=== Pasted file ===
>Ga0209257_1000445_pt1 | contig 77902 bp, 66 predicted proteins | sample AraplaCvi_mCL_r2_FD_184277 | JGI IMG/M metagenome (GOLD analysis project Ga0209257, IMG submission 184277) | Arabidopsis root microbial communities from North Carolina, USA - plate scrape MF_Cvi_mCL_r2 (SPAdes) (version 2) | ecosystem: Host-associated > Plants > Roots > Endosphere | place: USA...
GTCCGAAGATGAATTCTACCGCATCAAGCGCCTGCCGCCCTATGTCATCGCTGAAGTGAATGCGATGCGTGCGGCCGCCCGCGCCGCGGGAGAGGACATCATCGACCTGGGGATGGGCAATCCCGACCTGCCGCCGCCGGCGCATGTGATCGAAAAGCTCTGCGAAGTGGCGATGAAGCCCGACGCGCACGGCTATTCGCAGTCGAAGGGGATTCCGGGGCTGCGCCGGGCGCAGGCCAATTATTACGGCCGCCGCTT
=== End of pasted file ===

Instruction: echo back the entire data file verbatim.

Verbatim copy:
>Ga0209257_1000445_pt1 | contig 77902 bp, 66 predicted proteins | sample AraplaCvi_mCL_r2_FD_184277 | JGI IMG/M metagenome (GOLD analysis project Ga0209257, IMG submission 184277) | Arabidopsis root microbial communities from North Carolina, USA - plate scrape MF_Cvi_mCL_r2 (SPAdes) (version 2) | ecosystem: Host-associated > Plants > Roots > Endosphere | place: USA...
GTCCGAAGATGAATTCTACCGCATCAAGCGCCTGCCGCCCTATGTCATCGCTGAAGTGAATGCGATGCGTGCGGCCGCCCGCGCCGCGGGAGAGGACATCATCGACCTGGGGATGGGCAATCCCGACCTGCCGCCGCCGGCGCATGTGATCGAAAAGCTCTGCGAAGTGGCGATGAAGCCCGACGCGCACGGCTATTCGCAGTCGAAGGGGATTCCGGGGCTGCGCCGGGCGCAGGCCAATTATTACGGCCGCCGCTT